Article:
I wanted to start my Age of the Weimar Republic reading project in Weimar itself. (Not in Berlin, the setting of many of the most famous novels of the age; I’ll be spending plenty of time there soon enough.) Given that 2019 is the centennial of the Bauhaus, which was founded in Weimar, Frances Ambler’s The Story of the Bauhaus seemed like the book to start with.

Born out of the destruction of the First World War, the Bauhaus was an attempt by its founder, Walter Gropius, to achieve a unity through art and design, rethinking their role in shaping society.

The school did not have teachers and students, but masters and apprentices. The syllabus was wide-ranging, every student needed to attend the preliminary course, which taught the basics of working with multiple materials, before progressing into specialised workshops. Their creative objective to produce Gesamtkunstwerk (a total work of art or a synthesis of the arts), but also functional pieces for modern living. The Bauhaus wasn’t just a school. The idea was for the workshops to be become self-sustaining through industrial contracts. It was a industrial partnership that convinced Gropius to move the Bauhaus from Weimar to Dessau in 1925. Political issues (i.e trouble with the Nazis) provided the impetus of the move to Berlin in 1932; issues which didn’t abate leading to the formal closure of the Bauhaus in 1933.

For a design institution that existed for only 14 years, it was (and remains) pretty influential. From small everyday objects to high-rise design. Tea infusers, lamps, nesting tables, stacking tables, fitted kitchens, flats with balconies, glass and concrete skyscrapers. All designed by Bauhaus masters or apprentices. Many of the original Bauhaus designs remain in production (although their price tag is somewhat beyond my reach). Take a look at some iconic examples of timeless Bauhaus design here. (I really, really like the chess set, with pieces designed in accordance with its movement on the board.)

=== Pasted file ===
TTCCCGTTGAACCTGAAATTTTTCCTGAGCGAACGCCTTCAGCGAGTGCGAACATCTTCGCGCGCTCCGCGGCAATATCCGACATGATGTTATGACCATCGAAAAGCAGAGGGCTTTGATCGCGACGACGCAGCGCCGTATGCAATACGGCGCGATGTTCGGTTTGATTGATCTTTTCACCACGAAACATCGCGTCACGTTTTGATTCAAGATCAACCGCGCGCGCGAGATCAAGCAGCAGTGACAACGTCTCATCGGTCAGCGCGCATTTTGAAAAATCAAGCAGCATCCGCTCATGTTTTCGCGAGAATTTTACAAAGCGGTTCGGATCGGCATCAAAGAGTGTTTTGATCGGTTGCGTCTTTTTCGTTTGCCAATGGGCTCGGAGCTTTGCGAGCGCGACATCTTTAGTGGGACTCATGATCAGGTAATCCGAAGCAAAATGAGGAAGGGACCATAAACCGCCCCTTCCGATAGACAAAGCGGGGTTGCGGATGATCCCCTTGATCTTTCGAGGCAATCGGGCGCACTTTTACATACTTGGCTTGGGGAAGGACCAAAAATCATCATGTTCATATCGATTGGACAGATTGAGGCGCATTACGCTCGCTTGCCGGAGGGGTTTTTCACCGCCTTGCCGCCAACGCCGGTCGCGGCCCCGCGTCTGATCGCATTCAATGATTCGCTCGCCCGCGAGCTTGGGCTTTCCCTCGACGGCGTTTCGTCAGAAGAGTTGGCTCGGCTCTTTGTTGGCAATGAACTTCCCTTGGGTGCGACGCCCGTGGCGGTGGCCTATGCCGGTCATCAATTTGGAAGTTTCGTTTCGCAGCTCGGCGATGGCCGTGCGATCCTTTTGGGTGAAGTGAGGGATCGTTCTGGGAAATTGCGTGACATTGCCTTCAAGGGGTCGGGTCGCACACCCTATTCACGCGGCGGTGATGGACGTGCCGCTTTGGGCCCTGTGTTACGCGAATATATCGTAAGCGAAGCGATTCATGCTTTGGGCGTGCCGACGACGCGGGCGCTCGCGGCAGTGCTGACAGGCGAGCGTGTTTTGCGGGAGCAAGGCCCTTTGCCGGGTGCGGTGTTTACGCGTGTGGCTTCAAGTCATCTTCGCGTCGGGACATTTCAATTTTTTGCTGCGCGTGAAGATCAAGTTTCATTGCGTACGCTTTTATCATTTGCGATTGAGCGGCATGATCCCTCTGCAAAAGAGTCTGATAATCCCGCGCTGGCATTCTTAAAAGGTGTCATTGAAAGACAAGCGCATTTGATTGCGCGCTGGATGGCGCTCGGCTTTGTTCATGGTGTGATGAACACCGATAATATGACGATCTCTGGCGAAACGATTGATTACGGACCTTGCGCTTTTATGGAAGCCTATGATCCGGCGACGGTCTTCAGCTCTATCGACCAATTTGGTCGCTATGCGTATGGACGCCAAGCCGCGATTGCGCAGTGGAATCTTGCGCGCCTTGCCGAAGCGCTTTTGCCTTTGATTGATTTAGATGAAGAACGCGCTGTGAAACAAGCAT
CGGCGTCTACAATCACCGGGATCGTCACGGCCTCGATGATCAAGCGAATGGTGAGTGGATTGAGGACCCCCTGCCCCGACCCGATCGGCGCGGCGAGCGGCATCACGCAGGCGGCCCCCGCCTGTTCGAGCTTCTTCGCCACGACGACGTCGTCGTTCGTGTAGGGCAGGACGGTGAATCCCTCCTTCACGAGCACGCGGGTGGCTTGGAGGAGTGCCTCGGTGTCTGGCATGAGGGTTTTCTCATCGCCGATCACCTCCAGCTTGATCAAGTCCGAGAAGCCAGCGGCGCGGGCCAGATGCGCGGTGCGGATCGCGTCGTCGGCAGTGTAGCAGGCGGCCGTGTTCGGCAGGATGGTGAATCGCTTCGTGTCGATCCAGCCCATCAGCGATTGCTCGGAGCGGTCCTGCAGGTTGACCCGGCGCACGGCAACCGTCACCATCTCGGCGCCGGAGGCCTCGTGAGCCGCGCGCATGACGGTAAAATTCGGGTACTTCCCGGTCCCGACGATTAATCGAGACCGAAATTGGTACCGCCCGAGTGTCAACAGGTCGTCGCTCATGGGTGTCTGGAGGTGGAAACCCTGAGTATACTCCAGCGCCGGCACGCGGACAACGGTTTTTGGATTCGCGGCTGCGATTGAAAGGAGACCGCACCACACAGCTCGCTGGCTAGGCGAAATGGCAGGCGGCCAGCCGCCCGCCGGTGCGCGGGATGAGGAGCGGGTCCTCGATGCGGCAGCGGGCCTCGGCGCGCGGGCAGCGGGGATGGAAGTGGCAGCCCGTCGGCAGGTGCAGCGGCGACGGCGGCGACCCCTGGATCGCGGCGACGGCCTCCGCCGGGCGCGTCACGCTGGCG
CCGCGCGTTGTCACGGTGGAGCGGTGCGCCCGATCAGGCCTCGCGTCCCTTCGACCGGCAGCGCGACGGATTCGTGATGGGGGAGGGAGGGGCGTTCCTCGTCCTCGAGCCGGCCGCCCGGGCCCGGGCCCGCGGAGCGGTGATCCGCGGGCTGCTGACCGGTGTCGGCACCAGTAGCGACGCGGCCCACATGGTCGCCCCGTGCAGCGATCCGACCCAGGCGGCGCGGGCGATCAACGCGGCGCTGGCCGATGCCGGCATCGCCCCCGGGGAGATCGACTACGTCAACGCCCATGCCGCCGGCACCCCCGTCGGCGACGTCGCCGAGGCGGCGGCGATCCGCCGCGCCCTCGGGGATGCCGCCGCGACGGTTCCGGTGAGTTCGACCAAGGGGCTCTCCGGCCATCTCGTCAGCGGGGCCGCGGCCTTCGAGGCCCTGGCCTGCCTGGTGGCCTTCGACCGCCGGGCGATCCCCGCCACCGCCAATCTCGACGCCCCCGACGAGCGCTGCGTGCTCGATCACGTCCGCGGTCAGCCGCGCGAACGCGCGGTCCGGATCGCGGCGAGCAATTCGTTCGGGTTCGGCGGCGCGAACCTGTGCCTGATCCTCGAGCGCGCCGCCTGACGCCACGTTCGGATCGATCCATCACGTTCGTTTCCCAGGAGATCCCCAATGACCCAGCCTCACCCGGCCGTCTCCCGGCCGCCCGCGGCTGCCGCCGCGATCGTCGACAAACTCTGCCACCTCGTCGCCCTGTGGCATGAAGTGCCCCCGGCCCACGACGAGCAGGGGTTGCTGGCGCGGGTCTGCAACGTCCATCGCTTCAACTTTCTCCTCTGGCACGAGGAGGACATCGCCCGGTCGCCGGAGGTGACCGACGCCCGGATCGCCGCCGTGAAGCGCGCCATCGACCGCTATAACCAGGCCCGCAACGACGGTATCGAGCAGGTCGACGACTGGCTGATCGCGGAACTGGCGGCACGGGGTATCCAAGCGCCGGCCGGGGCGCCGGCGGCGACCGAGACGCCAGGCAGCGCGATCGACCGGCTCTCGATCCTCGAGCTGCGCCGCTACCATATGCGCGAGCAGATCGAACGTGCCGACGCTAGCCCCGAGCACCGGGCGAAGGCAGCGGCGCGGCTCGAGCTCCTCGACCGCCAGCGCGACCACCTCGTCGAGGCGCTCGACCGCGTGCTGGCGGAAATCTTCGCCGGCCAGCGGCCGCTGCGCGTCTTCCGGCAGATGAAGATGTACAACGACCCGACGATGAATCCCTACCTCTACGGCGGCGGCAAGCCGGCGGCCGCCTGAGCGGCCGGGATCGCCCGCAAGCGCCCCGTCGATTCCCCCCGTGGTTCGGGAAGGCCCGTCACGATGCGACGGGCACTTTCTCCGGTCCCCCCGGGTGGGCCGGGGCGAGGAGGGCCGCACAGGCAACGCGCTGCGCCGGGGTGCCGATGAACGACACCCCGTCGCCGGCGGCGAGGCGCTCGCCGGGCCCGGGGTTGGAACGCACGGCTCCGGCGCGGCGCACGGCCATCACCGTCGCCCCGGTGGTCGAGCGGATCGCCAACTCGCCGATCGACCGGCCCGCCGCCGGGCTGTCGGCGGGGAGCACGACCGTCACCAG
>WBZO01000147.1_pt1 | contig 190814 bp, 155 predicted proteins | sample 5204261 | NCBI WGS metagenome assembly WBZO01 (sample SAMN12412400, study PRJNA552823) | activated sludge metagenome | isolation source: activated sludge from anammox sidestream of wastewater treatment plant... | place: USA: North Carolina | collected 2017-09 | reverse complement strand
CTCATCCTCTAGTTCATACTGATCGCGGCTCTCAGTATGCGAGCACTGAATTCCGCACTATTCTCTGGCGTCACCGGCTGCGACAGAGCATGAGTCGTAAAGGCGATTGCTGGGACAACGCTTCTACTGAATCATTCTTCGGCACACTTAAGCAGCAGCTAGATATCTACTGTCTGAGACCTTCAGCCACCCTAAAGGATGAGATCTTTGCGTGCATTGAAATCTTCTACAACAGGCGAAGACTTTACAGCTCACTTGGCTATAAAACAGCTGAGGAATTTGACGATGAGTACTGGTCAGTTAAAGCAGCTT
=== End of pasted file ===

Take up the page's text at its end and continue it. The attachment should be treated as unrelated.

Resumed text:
To celebrate the centenary, The Story of the Bauhaus has 100 one-page chapters, each focusing one aspect of the institution: be it a director, master or apprentice, a Bauhaus object or building or a significant event, including the Bauhaus parties! This was the Age of the Weimar Republic after all! Each chapter is accompanied by a full-page glossy photograph.

There is space to celebrate the triumphs and also admit to the mistakes. Not even the Bauhaus got everything right first time, particularly in those housing estates in Dessau. And it was an institution of its time. Too liberal for the Nazis, but not liberal enough for today, especially with regard to its attitude towards women, who were mostly shunted into the weaving workshop, or, if married to the famous Bauhaus men, ended up working without renumeration or official recognition. In this book, the Bauhaus women are given as much space as their partners.

The Story of the Bauhaus is a beautifully designed book. With a nod to the functionalist ethic of the movement, there’s even a fold-out corner separating the main text from the endnotes. Just to ease the moving back and forth as you make your way through the book. I’m sure Gropius would have smiled at that too.

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